After a sleepless night in a small hotel opposite the bus station, we headed further north to the delightful colonial port town of Hoi An. Both of us had visited Hoi An on more than one occasion and we were looking forward to a lazy few days wandering through the back streets of the town and cycling out to the beach and further afield, but unfortunately the overcast and miserable weather that we had at Son My decided to follow us up the coast and remained with us for the rest of the week. Hoi An in the cold and the rain is certainly not as enjoyable as Hoi An in the heat and sunshine but we still managed to enjoy ourselves, eating well and of course drinking plenty of coffee in the morning and beer in the evening. Plus, we did wander through the streets when there was a break in the weather, which happened occasionally.
Hoi An at dusk
Hoi An’s central market
Hoi An at night
Hoi An was as far north as we were heading on this trip and we returned to HCMC via the Central Highlands, an area of Vietnam that neither of us had visited before. Our first stop was a town called Kon Tum. The journey inland was uneventful and after walking across a newly-laid road that had not yet set (have you ever tried getting tar off the bottom of your shoes??), we found a decent enough hotel and went out to explore. The first thing we noticed was the lack of hassle and the second was that we were paying the same price as the locals. Both features were a by-product of a lack of tourists and a welcome respite after touristy Hoi An. Furthermore, the weather improved almost the minute we arrived and as we were now in coffee-growing territory the coffee we were drinking was the best we had drunk so far so all in all things were going well.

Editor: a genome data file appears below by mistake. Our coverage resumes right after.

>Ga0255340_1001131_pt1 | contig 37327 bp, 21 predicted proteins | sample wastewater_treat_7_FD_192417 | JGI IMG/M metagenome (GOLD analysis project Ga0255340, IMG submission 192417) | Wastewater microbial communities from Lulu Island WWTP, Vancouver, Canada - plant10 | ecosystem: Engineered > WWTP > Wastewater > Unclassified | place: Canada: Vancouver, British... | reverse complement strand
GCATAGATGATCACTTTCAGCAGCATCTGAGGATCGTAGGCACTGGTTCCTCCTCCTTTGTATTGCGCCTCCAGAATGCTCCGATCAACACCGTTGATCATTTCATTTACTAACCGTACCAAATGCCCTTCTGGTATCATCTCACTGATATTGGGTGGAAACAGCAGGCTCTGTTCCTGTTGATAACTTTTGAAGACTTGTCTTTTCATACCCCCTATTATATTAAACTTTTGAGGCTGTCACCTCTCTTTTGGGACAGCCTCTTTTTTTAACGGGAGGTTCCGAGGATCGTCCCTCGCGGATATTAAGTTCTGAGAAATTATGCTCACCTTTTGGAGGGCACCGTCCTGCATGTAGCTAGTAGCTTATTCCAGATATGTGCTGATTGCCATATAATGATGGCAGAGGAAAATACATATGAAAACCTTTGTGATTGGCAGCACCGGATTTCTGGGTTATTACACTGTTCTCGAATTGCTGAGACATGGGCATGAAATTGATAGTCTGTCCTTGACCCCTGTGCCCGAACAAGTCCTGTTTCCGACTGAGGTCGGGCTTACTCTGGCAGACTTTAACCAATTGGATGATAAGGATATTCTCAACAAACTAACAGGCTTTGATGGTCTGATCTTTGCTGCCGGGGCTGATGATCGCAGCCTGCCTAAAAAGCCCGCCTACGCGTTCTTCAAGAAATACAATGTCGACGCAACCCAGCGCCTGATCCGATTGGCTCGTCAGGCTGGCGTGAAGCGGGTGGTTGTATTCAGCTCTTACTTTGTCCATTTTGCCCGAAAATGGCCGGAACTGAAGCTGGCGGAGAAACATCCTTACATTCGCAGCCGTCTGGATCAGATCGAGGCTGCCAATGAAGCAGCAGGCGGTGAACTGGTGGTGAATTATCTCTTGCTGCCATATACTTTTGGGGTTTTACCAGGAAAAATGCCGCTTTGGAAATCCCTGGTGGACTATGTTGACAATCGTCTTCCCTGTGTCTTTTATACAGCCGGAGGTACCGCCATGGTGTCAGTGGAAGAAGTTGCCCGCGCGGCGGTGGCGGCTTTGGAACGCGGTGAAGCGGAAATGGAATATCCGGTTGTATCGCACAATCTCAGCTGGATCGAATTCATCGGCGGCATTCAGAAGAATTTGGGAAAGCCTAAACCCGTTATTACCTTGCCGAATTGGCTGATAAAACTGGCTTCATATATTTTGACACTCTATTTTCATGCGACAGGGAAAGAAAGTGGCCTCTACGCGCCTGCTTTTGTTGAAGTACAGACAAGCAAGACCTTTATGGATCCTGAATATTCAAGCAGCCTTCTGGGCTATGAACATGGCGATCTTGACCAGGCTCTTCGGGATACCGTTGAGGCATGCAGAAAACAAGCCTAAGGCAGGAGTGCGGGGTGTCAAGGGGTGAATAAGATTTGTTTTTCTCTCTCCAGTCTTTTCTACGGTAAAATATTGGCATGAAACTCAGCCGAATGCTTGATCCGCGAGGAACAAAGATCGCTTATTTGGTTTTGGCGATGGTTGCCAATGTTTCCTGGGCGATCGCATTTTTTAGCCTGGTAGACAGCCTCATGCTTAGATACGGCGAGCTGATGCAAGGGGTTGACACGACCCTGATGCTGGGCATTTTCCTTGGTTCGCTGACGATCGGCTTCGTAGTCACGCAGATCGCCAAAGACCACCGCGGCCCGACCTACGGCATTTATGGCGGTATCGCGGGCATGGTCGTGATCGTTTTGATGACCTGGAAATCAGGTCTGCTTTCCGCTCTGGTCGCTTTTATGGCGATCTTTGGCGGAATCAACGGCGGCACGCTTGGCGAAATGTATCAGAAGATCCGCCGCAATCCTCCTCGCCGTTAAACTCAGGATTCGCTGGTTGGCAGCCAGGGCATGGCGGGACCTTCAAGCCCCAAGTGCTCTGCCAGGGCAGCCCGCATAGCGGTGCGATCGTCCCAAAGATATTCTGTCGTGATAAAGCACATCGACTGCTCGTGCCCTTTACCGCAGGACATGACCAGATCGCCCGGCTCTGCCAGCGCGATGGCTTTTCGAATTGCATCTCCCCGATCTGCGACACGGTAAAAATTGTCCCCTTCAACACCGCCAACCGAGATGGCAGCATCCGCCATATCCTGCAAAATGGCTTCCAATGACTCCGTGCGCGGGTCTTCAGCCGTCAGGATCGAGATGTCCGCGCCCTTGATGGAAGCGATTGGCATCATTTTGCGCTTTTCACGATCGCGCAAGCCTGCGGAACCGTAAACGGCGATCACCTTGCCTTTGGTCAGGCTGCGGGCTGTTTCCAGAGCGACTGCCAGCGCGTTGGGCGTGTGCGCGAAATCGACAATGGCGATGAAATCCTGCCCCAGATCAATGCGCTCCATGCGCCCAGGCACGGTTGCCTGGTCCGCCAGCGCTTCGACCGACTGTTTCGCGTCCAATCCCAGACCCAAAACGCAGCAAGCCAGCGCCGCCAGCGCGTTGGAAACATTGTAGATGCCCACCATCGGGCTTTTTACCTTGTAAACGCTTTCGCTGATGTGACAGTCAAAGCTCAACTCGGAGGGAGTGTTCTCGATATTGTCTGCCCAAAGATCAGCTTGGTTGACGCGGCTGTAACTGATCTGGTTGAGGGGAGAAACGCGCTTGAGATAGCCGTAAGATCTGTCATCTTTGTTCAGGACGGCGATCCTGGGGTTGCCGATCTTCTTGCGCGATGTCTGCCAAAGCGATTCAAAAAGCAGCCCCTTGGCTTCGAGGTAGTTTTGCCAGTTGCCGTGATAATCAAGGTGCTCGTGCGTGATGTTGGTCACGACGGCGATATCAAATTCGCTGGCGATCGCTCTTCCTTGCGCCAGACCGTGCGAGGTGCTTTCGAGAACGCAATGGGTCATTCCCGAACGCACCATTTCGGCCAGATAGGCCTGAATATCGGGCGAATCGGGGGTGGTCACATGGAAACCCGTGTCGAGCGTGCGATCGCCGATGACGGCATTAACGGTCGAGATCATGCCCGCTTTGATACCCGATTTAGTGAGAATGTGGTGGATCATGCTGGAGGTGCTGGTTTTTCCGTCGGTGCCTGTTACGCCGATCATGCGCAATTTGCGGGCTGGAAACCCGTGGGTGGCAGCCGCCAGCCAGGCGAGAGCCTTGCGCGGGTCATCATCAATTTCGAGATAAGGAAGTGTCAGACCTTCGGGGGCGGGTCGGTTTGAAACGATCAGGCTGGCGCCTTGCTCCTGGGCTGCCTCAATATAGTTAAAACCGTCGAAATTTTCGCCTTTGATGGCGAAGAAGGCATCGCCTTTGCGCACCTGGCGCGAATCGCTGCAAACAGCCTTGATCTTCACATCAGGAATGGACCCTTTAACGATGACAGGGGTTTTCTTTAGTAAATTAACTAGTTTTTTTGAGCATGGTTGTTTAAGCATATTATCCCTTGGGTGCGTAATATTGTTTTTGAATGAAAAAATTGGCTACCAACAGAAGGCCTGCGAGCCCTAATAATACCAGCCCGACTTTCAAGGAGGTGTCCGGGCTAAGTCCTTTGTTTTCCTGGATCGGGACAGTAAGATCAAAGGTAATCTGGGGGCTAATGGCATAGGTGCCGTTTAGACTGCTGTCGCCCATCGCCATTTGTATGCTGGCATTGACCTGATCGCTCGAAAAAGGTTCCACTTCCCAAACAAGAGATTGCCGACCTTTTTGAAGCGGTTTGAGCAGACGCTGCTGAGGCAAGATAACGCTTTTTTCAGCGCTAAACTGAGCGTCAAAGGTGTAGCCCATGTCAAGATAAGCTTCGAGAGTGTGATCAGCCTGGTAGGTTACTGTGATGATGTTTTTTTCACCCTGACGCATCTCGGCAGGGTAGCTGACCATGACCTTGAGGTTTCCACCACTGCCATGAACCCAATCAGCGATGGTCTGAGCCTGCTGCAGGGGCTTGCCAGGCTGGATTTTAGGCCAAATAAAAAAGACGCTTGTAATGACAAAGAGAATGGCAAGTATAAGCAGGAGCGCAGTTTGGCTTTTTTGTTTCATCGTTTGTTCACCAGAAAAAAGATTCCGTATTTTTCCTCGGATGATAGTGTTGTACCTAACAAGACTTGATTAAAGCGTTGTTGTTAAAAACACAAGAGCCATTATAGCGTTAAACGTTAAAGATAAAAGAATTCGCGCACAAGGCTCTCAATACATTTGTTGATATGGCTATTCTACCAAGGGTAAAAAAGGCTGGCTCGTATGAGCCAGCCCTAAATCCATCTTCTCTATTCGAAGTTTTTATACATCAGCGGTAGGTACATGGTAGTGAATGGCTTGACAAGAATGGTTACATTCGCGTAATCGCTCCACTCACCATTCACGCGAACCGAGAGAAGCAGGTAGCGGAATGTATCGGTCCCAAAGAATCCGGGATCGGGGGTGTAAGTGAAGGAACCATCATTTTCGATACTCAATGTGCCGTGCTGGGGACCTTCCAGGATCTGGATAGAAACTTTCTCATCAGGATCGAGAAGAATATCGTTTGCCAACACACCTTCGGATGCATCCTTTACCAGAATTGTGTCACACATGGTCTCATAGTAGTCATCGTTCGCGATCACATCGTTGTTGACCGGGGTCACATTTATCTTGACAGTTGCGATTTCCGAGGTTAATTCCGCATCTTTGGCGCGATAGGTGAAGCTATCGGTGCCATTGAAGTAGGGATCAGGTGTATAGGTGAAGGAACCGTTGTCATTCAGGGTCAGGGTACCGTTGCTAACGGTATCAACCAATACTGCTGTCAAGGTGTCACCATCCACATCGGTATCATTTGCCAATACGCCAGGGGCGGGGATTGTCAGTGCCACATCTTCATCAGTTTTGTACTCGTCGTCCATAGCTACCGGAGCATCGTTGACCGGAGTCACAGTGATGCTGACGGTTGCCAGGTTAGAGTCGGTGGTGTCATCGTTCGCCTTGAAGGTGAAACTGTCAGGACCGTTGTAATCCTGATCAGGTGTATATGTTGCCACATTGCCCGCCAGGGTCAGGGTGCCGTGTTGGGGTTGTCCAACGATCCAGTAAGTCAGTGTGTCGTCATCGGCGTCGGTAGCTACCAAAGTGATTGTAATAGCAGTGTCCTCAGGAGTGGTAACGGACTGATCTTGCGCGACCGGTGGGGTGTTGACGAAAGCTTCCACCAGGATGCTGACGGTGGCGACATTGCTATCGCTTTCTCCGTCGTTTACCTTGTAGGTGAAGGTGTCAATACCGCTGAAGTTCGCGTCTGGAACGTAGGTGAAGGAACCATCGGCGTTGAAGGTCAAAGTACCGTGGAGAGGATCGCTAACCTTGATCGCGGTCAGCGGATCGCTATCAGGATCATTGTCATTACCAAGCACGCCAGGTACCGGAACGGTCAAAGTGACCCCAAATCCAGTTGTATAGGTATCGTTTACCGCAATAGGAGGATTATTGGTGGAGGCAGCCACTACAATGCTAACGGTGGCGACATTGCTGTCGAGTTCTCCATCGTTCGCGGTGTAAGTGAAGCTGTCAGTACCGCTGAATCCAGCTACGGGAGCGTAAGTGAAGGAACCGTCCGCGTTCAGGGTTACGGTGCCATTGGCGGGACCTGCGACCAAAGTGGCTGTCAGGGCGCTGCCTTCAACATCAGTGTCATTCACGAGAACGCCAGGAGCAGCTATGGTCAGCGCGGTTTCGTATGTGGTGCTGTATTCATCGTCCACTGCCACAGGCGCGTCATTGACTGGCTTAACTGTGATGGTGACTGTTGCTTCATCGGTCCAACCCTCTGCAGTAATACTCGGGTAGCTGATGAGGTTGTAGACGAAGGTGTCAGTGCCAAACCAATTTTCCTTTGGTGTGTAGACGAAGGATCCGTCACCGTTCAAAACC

Countryside on the outskirts of Kon Tum
The following day we hired a guide and a couple of motorbikes and headed out to see the surrounding countryside. The area around Kon Tum is hill tribe country and although you don’t really see many tribal people around (they are all out working, I guess?), you do see plenty of nice scenery, lots of coffee and rubber plantations and most interestedly their graveyards. The main tribe in the area are the Bahnar and they are animists so the graves were very similar to those that we saw in Sulawesi (Indonesia) even to the extent that a white buffalo is worth a small fortune and the dead are buried with everything they might need in the next world, including microwaves and bicycles (you never know?).
The countryside surrounding Kon Tum: Coffee Plantation at Yaly Lake
The countryside surrounding Kon Tum: Jarai Cemetery in Plei Weh Village (left), Kon Ro Bang Village (centre) and Plei To Nghia Village (right)
So we enjoyed our stay in Kom Tum and after an overnight in Buon Ma Thuot (pronounced ‘boon me tote’), a town synonymous with Vietnam War and the Ho Chi Minh Trail and now famous for its coffee plantations, we spent our last few days in the Central Highlands in the hill station of Dalat. This was a good place to while away a couple of days and we took in the sights, rested up a bit and strolled around the lake which dominates the town.
Dalat Flower Gardens
A further six hours on a bus brought us back to where we started in HCMC and after catching up with some friends we knew from our time at Bales, a bit of pampering (I had my first manicure and pedicure!) and of course several dollars’ worth of cold beer, we left Vietnam for Singapore and a few days with my oldest friend, Howard and his family, prior to the ‘calm’ and ‘serenity’ that is India (not!).
Motorbike taxi in Buon Ma Thuot (left) and Cholon (China Town) in Ho Chi Minh City